Planetfall by Emma Newman

Planetfall by Emma Newman

Planetfall

by Emma Newman

Planetfall is about a colony of Earth humans on a distant planet. They all went to this unnamed planet, in a privately funded expedition, because of Lee Suh-Mi, who received a “vision” of the planet, and told them that they would find God there. The main character, Renata “Ren” Ghali, was Suh-Mi’s lover on Earth, and was the first of Suh-Mi’s believers. The current leader of the colony is Mack, who is not a believer in the vision, but wanted to go to a new planet. The story opens several decades after ‘planetfall’ with the colony well established, and Suh-Mi living in total seclusion inside a gigantic tree-like structure, which the colonists call God’s City, where Suh-Mi is supposedly communing with God.

Ren is the 3D printer expert in the colony, the technology upon which the colonists rely for almost everything. She also has a mental illness–she suffers from panic attacks and severe social anxiety disorder. It takes skill to make a main character who is so very flawed likable, but Newman does this very well. Because the story is told from Ren’s perspective, we can see her struggles and how she has managed to be a part of the colony, despite her mental illness. I found myself identifying with her far more than I thought I would, which is to Newman’s credit. (It should be noted that Newman, herself, suffers from the same disorders, which she was brave enough to admit in the opening acknowledgments. It is clear that the author’s own experience makes Ren a fully developed character, and not simply a stereotype.)

This is a difficult book to review because of the nature of the story. We know from the onset that Ren is hiding a Big Secret, in conjunction with Mack–something bad happened during planetfall, and keeping this secret is tearing Ren apart. The narrative structure slowly reveals more information about the Big Secret, and we learn more of Ren’s history and the history of the colony. It all unfolds rather like the layers of an onion, as more details come to light. These details are critical to the plot and to the development of the characters, but discussing them in a review would spoil much of the book. Hence, the difficulty!

However, in a general sense, Planetfall touches on ideas and themes that are found in other science fiction books, but brings its own contributions. Certainly, mental illness plays a large role in the book – how Ren copes (or doesn’t), how she integrates with the colonists, what is driving her. Newman’s own struggles with mental illness clearly provide verisimilitude to the story and the character. The other main theme is faith or religion, and how that affects a society. All the colonists (except for Mack) are true believers in Suh-Mi’s vision. They completely accept her absence for decades as she ‘communes with God’ inside God’s City. They all went on the mission to find God and to find all the answers to life’s questions and they blissfully await Suh-Mi’s emergence. They are not part of an organized religion, out to proselytize other races, as we see in books such as Le Guin’s The Left Hand of Darkness or Mary Doria Russel’s The Sparrow. Nevertheless, the nature of belief and faith on a social scale colors the actions in this book.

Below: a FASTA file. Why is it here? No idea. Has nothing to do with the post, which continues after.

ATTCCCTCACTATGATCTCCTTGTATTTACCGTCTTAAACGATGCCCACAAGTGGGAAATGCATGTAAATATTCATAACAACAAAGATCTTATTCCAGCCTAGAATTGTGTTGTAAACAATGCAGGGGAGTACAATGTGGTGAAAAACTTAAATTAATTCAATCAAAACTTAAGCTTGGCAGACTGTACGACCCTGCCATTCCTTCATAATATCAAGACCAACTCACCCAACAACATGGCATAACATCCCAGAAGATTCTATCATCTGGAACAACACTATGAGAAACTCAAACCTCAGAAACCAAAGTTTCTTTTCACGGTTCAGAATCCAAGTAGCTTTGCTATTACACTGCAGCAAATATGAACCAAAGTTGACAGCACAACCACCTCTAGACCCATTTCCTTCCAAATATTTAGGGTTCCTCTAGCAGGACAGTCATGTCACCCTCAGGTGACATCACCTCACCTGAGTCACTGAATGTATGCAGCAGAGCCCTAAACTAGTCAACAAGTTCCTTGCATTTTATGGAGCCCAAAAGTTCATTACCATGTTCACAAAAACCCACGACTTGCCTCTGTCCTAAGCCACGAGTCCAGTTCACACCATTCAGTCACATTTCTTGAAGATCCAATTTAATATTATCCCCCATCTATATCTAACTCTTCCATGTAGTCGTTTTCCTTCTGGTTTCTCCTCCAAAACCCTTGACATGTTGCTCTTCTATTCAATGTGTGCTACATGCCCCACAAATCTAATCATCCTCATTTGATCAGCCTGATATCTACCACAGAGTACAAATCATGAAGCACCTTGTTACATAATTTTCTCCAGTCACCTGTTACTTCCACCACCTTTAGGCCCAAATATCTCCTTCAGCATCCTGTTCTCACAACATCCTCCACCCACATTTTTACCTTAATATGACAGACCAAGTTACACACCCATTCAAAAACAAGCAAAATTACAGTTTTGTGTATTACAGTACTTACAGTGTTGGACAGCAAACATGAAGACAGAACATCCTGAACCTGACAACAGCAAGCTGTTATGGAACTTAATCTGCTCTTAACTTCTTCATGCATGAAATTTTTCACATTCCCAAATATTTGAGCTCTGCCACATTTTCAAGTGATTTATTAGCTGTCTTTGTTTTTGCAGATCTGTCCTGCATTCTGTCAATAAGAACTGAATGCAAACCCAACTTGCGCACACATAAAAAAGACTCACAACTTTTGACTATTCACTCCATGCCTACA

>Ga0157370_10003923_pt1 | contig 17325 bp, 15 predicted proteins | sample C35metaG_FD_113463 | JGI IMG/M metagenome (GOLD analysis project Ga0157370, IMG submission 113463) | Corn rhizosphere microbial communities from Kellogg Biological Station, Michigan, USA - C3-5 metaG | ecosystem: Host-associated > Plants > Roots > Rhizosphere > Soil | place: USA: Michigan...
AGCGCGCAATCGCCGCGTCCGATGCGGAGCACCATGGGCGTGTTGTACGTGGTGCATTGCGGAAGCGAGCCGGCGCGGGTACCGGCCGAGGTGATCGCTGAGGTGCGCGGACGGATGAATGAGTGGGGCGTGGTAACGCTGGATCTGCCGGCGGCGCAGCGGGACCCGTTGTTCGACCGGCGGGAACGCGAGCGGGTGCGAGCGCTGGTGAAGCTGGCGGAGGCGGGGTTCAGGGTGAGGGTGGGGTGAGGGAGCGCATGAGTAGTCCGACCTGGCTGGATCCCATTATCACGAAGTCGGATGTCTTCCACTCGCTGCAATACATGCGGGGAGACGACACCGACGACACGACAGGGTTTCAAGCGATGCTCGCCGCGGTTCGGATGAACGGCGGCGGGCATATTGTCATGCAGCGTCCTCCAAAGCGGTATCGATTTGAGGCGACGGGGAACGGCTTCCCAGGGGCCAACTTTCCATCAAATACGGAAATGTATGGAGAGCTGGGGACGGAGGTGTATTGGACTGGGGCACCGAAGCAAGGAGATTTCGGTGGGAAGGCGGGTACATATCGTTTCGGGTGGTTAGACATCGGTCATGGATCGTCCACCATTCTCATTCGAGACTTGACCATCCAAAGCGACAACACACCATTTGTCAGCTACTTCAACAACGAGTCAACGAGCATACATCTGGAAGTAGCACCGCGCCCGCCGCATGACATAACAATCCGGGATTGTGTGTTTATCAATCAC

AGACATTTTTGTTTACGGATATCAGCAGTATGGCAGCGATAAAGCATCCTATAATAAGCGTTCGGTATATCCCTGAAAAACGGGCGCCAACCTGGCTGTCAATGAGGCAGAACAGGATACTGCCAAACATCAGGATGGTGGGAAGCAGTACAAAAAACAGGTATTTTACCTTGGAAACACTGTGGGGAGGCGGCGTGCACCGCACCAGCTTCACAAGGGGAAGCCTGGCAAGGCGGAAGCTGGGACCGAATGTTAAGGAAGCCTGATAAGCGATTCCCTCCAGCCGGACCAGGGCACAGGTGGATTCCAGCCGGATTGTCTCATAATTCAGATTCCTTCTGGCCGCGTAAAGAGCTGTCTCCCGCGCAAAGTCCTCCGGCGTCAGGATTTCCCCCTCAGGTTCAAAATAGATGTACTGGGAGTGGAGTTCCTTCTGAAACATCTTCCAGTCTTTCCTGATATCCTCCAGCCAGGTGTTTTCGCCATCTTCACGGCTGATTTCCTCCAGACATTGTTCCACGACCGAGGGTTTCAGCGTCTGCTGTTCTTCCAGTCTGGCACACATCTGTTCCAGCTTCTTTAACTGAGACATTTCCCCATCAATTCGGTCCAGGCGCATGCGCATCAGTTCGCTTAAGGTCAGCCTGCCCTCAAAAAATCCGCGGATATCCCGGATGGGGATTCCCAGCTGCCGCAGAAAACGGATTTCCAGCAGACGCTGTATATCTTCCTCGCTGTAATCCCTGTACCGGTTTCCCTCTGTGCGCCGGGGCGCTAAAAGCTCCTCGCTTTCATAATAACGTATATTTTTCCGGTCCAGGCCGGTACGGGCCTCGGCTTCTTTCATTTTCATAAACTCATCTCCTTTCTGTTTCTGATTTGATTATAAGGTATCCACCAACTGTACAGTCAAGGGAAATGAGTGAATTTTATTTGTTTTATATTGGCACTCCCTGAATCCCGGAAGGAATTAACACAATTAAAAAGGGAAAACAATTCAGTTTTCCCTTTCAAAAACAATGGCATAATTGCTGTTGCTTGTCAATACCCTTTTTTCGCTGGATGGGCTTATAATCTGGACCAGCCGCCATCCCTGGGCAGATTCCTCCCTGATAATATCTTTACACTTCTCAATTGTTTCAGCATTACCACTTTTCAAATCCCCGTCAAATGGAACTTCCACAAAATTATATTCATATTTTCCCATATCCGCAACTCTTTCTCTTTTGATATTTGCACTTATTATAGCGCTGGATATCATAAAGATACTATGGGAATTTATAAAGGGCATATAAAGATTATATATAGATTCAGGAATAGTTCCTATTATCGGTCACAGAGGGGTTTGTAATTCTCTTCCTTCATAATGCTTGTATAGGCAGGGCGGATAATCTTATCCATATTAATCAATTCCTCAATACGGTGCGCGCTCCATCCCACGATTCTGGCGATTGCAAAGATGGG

While science obviously plays a part in this book, this is not a ‘hard’ science fiction novel. For instance, no details are provided about the method of interstellar travel. As previously noted, 3D printing is a huge part of how the colony survives, but, again, no details are given about the technology. The colonists also use genetic manipulation on themselves, but that is mentioned almost in passing. One area that is a large part of the novel is the use of embedded implants in their eyes. Those enable the colonists to communicate via text or speech with other colonists. There is a sort of Facebook/social media aspect to this. But again, how this is accomplished is not specified. For me, these were not flaws, however. I prefer stories about people, and am perfectly happy to have the science be plausible, yet left unexplained, in favor of a rollicking good story, which this is.

Despite all these things in its favor, Planetfall suffers greatly at the end. The entirety of the book is a slow reveal of Ren’s thoughts and experiences, coupled with the societal nature of belief, but the ending takes a hard right turn and veers off into a 2001: A Space Odyssey (the movie) ending. Newman takes a personal journey then jumps into a ‘big concept’ finale. This felt quite strange to me, as if the ending belonged to another book. Given the events leading up to the end, it feels as if Newman painted herself into a corner, narratively speaking, and felt she had to do something stupendous to get herself out. But it just didn’t work for me. (And judging from other reviews, I’m not alone in this.)

All that being said, I can still recommend this book. Ren is a character that has continued to stick with me, weeks after reading the book, and the exploration of belief/religion as a societal motivator is well done. Just prepare for a jolt at the end.

Author

Kris Rudin
Kris has been a life-long science fiction fan since she saw her first Star Trek episode at age 9. Being a fanatical reader, she hied herself down to the library and began checking out every science fiction novel she could find. Isaac Asimov was her first favorite author. These days, she likes Neil Gaiman, Neal Stephenson, William Gibson, China Mieville, and - for lighter reading - Gail Carriger and Naomi Novik. She lives on 27 acres in Eastern Washington with a husband, a dog, and thousands of books.

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